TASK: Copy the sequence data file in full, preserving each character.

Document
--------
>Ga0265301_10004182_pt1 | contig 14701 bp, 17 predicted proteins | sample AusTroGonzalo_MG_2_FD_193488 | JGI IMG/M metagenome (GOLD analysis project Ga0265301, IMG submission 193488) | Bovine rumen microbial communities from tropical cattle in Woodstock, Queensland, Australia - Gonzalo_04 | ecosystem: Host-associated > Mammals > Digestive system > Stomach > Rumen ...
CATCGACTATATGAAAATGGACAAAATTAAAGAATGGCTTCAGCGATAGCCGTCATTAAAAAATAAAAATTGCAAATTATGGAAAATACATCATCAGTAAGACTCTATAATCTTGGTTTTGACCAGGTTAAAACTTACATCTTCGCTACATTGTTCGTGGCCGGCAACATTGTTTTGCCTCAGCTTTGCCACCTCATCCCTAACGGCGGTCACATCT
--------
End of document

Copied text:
>Ga0265301_10004182_pt1 | contig 14701 bp, 17 predicted proteins | sample AusTroGonzalo_MG_2_FD_193488 | JGI IMG/M metagenome (GOLD analysis project Ga0265301, IMG submission 193488) | Bovine rumen microbial communities from tropical cattle in Woodstock, Queensland, Australia - Gonzalo_04 | ecosystem: Host-associated > Mammals > Digestive system > Stomach > Rumen ...
CATCGACTATATGAAAATGGACAAAATTAAAGAATGGCTTCAGCGATAGCCGTCATTAAAAAATAAAAATTGCAAATTATGGAAAATACATCATCAGTAAGACTCTATAATCTTGGTTTTGACCAGGTTAAAACTTACATCTTCGCTACATTGTTCGTGGCCGGCAACATTGTTTTGCCTCAGCTTTGCCACCTCATCCCTAACGGCGGTCACATCT